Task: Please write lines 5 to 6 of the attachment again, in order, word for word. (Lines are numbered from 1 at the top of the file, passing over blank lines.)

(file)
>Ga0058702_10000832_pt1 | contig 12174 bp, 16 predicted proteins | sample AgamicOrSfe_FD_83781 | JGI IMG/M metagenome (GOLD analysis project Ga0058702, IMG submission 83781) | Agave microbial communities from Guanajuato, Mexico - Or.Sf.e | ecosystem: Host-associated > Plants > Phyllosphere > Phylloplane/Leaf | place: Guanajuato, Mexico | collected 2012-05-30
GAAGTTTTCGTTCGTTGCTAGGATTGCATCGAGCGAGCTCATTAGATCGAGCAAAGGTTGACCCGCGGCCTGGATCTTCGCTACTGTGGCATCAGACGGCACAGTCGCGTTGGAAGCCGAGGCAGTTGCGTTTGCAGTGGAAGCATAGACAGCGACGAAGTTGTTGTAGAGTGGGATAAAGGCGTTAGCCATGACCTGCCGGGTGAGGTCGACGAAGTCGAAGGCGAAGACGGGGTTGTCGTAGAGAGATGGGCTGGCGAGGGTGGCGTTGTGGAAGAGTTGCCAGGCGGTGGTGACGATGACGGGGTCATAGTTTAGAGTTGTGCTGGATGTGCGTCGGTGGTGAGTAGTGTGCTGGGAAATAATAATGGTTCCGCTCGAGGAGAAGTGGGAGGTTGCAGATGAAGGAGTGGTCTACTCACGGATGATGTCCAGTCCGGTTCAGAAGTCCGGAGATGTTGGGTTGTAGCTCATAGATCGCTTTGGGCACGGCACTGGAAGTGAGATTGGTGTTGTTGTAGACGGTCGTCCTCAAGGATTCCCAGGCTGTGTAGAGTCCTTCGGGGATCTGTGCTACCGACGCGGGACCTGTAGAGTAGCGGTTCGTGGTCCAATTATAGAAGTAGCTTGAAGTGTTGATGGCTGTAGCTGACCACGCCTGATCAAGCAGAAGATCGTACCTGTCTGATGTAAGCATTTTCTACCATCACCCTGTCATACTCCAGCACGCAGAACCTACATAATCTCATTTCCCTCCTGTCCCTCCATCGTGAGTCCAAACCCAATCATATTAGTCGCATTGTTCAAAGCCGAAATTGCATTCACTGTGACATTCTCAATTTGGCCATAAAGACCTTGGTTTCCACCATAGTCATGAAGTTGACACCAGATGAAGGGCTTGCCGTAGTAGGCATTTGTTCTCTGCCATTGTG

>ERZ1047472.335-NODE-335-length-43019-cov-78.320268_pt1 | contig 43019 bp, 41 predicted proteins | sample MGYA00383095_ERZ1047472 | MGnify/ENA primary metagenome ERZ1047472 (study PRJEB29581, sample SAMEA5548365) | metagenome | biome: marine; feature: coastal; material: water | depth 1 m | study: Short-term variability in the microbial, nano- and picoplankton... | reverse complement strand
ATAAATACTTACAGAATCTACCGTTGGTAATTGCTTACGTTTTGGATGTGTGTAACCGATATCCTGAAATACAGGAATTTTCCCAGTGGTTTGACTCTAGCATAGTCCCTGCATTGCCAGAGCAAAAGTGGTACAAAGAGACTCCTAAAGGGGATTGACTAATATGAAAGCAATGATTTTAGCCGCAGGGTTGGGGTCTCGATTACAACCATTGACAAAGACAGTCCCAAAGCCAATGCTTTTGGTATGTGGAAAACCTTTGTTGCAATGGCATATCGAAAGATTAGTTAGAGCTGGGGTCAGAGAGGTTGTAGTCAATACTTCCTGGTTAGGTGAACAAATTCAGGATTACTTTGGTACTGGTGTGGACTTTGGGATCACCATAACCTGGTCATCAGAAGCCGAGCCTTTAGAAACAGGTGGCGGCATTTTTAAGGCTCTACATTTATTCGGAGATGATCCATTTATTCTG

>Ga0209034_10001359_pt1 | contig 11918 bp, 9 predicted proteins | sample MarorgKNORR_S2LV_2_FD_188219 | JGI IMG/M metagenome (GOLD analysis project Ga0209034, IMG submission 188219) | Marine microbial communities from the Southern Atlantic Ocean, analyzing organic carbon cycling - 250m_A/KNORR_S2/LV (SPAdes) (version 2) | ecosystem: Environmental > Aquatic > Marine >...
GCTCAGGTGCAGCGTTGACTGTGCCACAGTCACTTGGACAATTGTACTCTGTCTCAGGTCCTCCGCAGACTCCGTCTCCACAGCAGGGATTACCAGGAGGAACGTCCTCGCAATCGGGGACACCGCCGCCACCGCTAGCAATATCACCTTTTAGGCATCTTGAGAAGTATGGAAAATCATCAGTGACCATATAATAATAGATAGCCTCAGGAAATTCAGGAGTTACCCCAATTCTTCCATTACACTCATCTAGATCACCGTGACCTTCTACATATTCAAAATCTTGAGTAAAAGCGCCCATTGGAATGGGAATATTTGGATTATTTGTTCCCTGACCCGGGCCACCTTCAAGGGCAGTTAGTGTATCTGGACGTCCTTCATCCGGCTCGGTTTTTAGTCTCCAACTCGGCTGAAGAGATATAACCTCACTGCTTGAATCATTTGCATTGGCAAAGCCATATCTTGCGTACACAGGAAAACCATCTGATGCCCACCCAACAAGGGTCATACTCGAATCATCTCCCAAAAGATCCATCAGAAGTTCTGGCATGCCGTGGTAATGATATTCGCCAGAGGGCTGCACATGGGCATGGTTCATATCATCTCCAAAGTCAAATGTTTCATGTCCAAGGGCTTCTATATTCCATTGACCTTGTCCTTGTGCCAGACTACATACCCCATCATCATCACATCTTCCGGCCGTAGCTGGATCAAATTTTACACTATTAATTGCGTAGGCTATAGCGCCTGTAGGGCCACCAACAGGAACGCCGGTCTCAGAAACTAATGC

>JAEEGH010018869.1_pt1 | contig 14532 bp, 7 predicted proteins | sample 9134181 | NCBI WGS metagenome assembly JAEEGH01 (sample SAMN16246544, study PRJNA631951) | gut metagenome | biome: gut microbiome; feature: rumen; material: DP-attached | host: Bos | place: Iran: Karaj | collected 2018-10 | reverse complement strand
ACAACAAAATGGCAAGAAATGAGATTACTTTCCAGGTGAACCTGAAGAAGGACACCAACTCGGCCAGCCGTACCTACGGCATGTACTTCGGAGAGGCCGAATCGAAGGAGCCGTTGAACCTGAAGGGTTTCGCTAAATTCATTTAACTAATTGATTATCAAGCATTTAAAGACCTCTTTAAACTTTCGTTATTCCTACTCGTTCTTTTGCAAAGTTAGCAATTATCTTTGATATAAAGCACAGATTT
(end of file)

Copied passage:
>Ga0209034_10001359_pt1 | contig 11918 bp, 9 predicted proteins | sample MarorgKNORR_S2LV_2_FD_188219 | JGI IMG/M metagenome (GOLD analysis project Ga0209034, IMG submission 188219) | Marine microbial communities from the Southern Atlantic Ocean, analyzing organic carbon cycling - 250m_A/KNORR_S2/LV (SPAdes) (version 2) | ecosystem: Environmental > Aquatic > Marine >...
GCTCAGGTGCAGCGTTGACTGTGCCACAGTCACTTGGACAATTGTACTCTGTCTCAGGTCCTCCGCAGACTCCGTCTCCACAGCAGGGATTACCAGGAGGAACGTCCTCGCAATCGGGGACACCGCCGCCACCGCTAGCAATATCACCTTTTAGGCATCTTGAGAAGTATGGAAAATCATCAGTGACCATATAATAATAGATAGCCTCAGGAAATTCAGGAGTTACCCCAATTCTTCCATTACACTCATCTAGATCACCGTGACCTTCTACATATTCAAAATCTTGAGTAAAAGCGCCCATTGGAATGGGAATATTTGGATTATTTGTTCCCTGACCCGGGCCACCTTCAAGGGCAGTTAGTGTATCTGGACGTCCTTCATCCGGCTCGGTTTTTAGTCTCCAACTCGGCTGAAGAGATATAACCTCACTGCTTGAATCATTTGCATTGGCAAAGCCATATCTTGCGTACACAGGAAAACCATCTGATGCCCACCCAACAAGGGTCATACTCGAATCATCTCCCAAAAGATCCATCAGAAGTTCTGGCATGCCGTGGTAATGATATTCGCCAGAGGGCTGCACATGGGCATGGTTCATATCATCTCCAAAGTCAAATGTTTCATGTCCAAGGGCTTCTATATTCCATTGACCTTGTCCTTGTGCCAGACTACATACCCCATCATCATCACATCTTCCGGCCGTAGCTGGATCAAATTTTACACTATTAATTGCGTAGGCTATAGCGCCTGTAGGGCCACCAACAGGAACGCCGGTCTCAGAAACTAATGC